MHARR Comments Oppose Incorporation of DOE Energy Standards Within the HUD Code

MHARR Comments Oppose Incorporation of DOE Energy Standards Within the HUD Code

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The Manufactured Housing Association for Regulatory Reform (MHARR) has filed written comments (copy attached) with the Manufactured Housing Consensus Committee (MHCC) opposing the incorporation or summary “alignment” of U.S. Department of Energy (DOE) manufactured housing “energy conservation” standards within the Federal Manufactured Housing Construction and Safety Standards (FMHCSS) maintained by the U.S. Department of Housing and Urban Development. MHARR’s November 9, 2022 comments were submitted in advance of a scheduled November 15-17, 2022 MHCC meeting in Washington, D.C., to consider the integration of the DOE final energy standards with the FMHCSS.

Both the excessive cost of the DOE energy rule and its complete unsuitability for manufactured housing and the manufactured housing market, as well as the legal mangle now facing HUD (and DOE) with respect to the enforcement of the standards, could have been avoided if DOE had properly consulted with HUD and the MHCC – as required by section 413 of the Energy Independence and Security Act of 2007 (EISA) – from the very start. Instead, DOE unlawfully relegated such “consultation” to meaningless after-the-fact activity, while MHI urged and supported the sham “negotiated rulemaking” used by DOE and its energy/climate special interest allies to sidestep the type of real and legitimate consultation that could have avoided the current morass. Now, the industry faces the consequences of that instinct to “go along,” as the DOE energy standards are slated to go into effect on May 31, 2023.

While MHARR has called for MHI to lead an industry lawsuit to obtain an injunction against the DOE standards as the only available remedy that could be secured in time to stop those baseless and unlawful standards, MHI, instead, is stubbornly pursuing corrective legislation as part of a so-called “multi-pronged” strategy. In the wake of the November 8, 2022 election, however, it is – or should be – obvious that a legislative remedy is simply not in the cards, with razor-thin results in both houses guaranteeing that a presidential veto would be all but impossible to overturn (even if such legislation could ever be secured in the first place).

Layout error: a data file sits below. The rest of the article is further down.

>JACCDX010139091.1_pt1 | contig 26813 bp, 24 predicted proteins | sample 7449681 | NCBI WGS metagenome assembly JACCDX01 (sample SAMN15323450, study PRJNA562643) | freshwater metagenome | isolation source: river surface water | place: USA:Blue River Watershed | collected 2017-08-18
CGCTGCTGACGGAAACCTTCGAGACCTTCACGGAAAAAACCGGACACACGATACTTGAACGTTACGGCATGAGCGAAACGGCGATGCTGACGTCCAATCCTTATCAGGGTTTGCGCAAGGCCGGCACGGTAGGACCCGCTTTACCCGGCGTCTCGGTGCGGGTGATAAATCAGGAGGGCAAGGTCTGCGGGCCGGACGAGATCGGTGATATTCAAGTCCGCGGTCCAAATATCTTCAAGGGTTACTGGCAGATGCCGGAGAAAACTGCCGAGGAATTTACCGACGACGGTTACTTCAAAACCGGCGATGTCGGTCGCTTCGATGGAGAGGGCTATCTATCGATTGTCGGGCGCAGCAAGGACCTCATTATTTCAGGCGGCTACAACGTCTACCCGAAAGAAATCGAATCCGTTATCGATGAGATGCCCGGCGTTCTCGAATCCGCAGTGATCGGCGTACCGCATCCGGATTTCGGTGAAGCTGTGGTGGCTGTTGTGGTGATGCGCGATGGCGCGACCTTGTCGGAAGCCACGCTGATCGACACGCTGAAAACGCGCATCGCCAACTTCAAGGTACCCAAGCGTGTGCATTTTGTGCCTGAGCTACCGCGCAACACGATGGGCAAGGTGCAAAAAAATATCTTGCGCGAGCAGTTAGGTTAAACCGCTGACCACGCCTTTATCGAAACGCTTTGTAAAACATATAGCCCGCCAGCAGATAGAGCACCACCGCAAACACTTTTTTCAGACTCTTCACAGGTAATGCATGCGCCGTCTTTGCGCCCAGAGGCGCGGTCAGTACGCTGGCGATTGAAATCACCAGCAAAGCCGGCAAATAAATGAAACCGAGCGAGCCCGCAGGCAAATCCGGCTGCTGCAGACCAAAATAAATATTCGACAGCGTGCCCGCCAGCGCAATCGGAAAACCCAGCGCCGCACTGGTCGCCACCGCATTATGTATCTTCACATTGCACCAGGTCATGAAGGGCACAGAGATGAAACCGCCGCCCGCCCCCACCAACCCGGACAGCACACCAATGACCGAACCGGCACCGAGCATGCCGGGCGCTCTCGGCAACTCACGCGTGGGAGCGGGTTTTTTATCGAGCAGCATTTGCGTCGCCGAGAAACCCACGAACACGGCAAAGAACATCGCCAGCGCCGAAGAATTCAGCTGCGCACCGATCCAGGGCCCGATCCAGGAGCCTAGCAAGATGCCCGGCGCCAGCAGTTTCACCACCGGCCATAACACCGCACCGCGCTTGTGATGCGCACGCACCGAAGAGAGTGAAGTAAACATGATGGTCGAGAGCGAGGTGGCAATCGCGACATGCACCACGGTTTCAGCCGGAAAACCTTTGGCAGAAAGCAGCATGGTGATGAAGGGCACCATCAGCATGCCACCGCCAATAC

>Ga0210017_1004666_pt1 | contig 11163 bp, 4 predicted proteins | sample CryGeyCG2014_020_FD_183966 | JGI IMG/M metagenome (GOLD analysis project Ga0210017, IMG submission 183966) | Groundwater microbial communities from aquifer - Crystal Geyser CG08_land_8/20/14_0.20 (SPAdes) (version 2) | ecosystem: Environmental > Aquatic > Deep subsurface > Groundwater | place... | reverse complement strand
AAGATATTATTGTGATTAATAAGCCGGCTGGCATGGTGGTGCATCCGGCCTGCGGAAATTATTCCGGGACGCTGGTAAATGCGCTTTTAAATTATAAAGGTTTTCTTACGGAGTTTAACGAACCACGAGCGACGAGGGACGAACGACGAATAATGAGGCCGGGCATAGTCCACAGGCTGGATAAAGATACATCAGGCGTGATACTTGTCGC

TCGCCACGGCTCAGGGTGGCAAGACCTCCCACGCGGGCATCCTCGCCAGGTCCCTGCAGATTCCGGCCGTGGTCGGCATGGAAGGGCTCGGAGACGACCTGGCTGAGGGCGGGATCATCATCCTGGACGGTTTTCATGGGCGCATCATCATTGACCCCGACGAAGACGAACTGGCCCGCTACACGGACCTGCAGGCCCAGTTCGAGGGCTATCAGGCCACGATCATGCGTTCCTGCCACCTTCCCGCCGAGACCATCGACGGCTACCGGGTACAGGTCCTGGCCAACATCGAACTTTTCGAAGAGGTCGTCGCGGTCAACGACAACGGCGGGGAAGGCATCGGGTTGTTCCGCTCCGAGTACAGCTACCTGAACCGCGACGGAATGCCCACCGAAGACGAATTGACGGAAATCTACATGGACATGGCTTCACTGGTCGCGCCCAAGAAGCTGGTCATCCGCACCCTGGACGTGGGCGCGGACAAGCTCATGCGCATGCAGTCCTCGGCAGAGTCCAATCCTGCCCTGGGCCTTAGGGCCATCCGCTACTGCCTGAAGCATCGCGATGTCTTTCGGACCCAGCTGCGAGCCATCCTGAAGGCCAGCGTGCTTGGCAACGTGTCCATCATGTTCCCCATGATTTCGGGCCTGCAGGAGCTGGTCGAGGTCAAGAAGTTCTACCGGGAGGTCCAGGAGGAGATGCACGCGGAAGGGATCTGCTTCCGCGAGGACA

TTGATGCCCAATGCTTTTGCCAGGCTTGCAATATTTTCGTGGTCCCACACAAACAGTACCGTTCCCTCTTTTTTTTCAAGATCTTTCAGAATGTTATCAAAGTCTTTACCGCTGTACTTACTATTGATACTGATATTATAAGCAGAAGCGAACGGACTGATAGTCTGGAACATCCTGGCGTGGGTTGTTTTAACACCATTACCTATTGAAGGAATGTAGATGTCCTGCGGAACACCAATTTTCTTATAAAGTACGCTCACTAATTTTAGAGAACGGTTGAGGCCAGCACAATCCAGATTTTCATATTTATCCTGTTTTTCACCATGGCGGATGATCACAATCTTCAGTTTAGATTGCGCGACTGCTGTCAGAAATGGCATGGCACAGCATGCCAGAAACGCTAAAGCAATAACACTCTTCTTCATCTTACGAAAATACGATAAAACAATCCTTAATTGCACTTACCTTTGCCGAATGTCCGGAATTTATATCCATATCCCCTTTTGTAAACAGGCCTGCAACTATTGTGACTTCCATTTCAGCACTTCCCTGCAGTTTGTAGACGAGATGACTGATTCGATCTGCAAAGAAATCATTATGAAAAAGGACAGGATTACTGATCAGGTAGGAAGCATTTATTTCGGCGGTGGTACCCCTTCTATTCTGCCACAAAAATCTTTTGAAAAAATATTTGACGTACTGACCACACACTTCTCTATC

As a result, litigation remains the only potential remedy that could stop the DOE standards before they begin doing severe damage to the industry.

Consistent with this approach, MHARR’s comments strongly oppose the wholesale incorporation of the DOE standards within the HUD Code, or the incorporation of any “aligned” variant of the DOE standards without full notice and comment rulemaking as required by federal manufactured housing law.

MHARR will continue its consistent and aggressive opposition to the implementation of the excessively costly and destructive DOE manufactured housing energy standards and will continue to urge MHI-led industry legal action to enjoin those standards prior to their scheduled May 31, 2023 implementation date.

Manufactured Housing Association for Regulatory Reform (MHARR)
1331 Pennsylvania Ave N.W., Suite 512
Washington D.C. 20004
Phone: 202/783-4087
Fax: 202/783-4075
Email: MHARR@MHARRPUBLICATIONS.COM